Wherever you turn, there are complaints about health insurance rates. A Pennsylvania woman tells me her monthly premium will soon be $100 more than it used to be. A New Yorker finds the premium for retiree coverage rising 24 percent. A study commissioned by the state of California reveals that premiums could increase 30 percent on average for people who are now insured and who won’t qualify for federal subsidies. The Society of Actuaries — those folks who calculate the premiums we all pay — says that the new Affordable Care Act (ACA) will contribute to higher premiums in the next three years.
Insurers themselves are sending out warning signals too. Earlier this year, Aetna CEO Mark Bertolini said that in some markets premiums would rise 100 percent. A few weeks ago, UnitedHealth Group predicted that at the high end of the rate spectrum for individual policies, premiums could rise as much as 116 percent.
But wait a minute. Didn’t the president promise that insurance would be affordable if we passed the health reform law? We are finding out there’s a big difference between political rhetoric and the real world.
In the real world, insurers are telling their customers that provisions in the ACA are causing premiums to go up. They are writing letters to their policyholders, blaming, for example, the various fees and taxes the law imposes on them to help pay for subsidies so the uninsured can buy coverage. They are also complaining that the law requires them to cover sick people. Sick people do cost more money, and insurers say they need to raise premiums to cover these additional costs (and still maintain their current profitability). The California study also noted that people who are currently insured would experience premium increases because they will be part of a new risk pool that will include sicker people who were excluded from coverage in the past.
Whether premiums will be affordable will depend in part on where you get your insurance coverage. Large and small employers are passing along premium hikes to workers, or they’re offering workers cheaper policies that — you guessed it — don’t cover as much and have employees paying more for their care out-of-pocket.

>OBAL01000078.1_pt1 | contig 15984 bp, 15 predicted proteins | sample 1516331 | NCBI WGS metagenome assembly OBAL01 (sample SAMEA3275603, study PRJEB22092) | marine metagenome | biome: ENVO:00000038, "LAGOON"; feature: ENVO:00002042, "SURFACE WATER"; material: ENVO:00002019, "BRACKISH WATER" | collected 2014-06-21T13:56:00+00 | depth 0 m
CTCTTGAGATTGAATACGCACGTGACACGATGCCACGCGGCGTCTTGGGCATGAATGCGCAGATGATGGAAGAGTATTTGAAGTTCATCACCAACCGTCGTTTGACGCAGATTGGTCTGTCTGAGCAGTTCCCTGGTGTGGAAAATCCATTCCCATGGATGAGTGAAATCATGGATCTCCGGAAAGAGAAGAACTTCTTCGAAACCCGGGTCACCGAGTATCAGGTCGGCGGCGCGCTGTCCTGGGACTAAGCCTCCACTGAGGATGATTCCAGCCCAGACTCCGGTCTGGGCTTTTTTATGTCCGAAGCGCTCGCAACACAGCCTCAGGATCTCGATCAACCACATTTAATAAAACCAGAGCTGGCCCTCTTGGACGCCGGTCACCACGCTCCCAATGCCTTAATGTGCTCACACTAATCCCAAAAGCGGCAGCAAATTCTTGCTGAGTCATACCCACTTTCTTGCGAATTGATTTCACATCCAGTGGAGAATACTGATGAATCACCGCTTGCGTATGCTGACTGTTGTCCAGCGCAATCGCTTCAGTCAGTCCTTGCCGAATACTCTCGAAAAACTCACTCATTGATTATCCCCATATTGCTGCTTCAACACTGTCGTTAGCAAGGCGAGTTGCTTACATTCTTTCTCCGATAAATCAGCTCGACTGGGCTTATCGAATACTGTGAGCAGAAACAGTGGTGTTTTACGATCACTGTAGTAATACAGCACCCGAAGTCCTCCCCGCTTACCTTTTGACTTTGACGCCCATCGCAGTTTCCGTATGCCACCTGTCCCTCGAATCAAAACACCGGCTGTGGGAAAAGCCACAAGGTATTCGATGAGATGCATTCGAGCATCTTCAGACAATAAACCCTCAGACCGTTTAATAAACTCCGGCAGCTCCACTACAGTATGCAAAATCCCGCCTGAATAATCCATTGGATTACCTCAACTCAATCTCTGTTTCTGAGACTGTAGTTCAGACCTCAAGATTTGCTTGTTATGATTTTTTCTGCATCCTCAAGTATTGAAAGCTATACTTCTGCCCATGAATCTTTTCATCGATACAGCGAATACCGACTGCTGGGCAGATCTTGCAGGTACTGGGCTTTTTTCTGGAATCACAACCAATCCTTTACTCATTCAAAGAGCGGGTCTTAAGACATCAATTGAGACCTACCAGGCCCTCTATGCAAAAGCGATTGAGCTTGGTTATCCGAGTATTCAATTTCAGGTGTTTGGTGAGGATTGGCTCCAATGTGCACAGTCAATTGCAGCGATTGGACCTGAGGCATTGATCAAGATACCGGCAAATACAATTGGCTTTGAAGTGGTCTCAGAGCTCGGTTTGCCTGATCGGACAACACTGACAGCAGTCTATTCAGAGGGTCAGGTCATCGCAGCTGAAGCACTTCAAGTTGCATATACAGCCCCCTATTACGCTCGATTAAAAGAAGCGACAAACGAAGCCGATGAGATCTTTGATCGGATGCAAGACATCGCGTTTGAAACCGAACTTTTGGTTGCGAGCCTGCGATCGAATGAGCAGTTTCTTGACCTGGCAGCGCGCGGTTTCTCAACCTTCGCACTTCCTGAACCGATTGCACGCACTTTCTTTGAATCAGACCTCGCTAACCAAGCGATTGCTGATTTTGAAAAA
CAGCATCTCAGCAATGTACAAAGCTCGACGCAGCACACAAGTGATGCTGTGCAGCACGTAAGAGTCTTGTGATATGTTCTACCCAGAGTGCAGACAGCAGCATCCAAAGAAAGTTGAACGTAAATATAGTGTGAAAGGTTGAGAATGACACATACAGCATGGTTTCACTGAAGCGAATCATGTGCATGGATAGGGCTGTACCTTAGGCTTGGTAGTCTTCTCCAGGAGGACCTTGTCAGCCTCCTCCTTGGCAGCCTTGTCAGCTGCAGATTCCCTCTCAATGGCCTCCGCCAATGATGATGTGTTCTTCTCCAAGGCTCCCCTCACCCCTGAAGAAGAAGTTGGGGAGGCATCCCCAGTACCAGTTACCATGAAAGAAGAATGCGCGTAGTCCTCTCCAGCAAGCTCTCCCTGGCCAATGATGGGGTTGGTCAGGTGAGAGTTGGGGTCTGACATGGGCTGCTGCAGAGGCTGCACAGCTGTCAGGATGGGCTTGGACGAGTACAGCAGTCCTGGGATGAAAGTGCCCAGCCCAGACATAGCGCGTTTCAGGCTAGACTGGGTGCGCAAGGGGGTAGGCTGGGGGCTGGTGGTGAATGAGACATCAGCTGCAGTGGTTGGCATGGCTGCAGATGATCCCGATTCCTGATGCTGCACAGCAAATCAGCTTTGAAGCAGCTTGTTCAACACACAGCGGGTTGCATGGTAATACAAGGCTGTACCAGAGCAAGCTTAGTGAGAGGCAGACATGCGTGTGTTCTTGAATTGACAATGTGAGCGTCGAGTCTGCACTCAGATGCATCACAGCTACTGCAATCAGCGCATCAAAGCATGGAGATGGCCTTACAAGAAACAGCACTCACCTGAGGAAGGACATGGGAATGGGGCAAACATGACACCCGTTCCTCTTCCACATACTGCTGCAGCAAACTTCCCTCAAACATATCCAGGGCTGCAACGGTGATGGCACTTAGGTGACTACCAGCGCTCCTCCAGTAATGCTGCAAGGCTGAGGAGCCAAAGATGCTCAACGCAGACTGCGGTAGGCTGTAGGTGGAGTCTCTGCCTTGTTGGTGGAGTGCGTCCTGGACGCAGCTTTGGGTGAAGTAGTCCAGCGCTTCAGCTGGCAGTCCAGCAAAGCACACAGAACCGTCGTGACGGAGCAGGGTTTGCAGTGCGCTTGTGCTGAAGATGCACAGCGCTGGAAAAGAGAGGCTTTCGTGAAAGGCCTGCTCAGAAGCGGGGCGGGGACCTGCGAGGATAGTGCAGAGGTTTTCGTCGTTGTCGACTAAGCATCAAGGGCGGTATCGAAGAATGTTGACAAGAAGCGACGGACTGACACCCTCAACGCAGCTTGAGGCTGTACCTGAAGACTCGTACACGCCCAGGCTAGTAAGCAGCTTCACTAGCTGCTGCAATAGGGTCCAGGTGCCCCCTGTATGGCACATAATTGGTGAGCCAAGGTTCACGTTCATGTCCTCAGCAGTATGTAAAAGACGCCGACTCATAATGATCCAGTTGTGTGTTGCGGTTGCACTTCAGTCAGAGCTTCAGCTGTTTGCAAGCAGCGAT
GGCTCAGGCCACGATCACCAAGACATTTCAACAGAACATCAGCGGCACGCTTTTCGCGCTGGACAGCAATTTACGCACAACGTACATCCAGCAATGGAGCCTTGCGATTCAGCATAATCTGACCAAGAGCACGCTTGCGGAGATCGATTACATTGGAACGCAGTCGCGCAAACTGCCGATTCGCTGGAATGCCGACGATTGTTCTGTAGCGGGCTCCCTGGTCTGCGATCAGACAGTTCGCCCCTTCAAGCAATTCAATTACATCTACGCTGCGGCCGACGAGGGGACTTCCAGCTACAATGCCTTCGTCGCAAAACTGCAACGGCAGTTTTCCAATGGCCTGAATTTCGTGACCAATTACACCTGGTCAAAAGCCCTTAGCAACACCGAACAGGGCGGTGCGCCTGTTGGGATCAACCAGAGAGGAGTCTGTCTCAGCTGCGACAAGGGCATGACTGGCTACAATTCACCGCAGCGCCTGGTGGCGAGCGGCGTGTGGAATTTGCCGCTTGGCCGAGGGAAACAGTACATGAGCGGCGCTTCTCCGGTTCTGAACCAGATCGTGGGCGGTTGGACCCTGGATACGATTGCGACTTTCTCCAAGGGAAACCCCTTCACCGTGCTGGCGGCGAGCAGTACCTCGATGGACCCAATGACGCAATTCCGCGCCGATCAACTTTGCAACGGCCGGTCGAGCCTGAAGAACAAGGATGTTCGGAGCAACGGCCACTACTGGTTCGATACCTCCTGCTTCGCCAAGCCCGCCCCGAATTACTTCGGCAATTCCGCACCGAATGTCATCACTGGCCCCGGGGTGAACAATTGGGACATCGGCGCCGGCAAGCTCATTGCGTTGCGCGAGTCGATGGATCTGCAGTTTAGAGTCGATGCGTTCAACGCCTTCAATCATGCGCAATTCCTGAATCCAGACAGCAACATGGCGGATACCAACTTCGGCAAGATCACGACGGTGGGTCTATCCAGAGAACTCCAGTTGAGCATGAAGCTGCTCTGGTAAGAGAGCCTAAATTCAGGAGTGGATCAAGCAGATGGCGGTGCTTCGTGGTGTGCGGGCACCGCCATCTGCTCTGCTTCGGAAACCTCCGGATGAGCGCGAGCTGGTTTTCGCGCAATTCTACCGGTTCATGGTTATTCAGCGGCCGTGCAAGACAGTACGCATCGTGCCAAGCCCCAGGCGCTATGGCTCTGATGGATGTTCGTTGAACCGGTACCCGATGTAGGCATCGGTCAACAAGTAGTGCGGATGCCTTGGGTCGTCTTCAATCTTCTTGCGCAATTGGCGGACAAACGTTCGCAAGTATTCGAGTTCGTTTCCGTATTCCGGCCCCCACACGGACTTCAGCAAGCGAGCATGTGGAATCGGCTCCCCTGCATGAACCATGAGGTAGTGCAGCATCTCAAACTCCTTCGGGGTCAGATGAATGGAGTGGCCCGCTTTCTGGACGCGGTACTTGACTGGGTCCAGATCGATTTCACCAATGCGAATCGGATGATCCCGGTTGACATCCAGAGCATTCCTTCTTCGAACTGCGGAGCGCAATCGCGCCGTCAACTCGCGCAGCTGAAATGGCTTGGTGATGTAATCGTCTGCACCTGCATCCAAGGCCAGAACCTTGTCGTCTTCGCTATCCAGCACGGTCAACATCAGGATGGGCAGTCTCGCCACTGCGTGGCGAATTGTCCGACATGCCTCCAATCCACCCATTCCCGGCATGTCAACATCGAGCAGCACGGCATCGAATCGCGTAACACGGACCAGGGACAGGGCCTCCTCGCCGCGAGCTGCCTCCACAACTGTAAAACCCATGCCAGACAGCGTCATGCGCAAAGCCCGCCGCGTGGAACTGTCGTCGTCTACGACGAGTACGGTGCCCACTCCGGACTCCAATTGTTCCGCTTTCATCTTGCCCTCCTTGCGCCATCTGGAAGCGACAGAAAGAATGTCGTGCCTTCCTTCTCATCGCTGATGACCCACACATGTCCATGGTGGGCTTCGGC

If you must buy insurance in the individual market, the one the ACA is supposed to fix, those new subsidies may help, but that doesn’t mean insurance will be any more affordable than it is now. Jeremy Engdahl-Johnson, director of media relations for the actuarial firm Milliman, points out that while subsidies may reduce the amount that someone with a low or moderate income will pay for coverage, they do not affect the actual premium.
The premium is still the premium, and if an insurer wants to raise it, for whatever reason, it will. To see how this works, consider a family of four living in a region of the country with average health costs. Their income is $46,850, and their health insurance premium is $12,130—not an unreasonable amount when you consider that last year the average family premium for employer-provided coverage was nearly $16,000.
In this example, their subsidy in the form of a tax credit would be $9,179, so they would have to pay $2,952 for their share, or 6.3 percent of their income. Depending on the family’s other expenses, that out-of-pocket amount might still make insurance unaffordable for the family.
The White House is trying to put a smiley face on the premium story, saying that fears of “rate shock” are overblown. Its advice: consumers can choose a more efficient, lower-cost plan. Efficient, however, is often another word for less.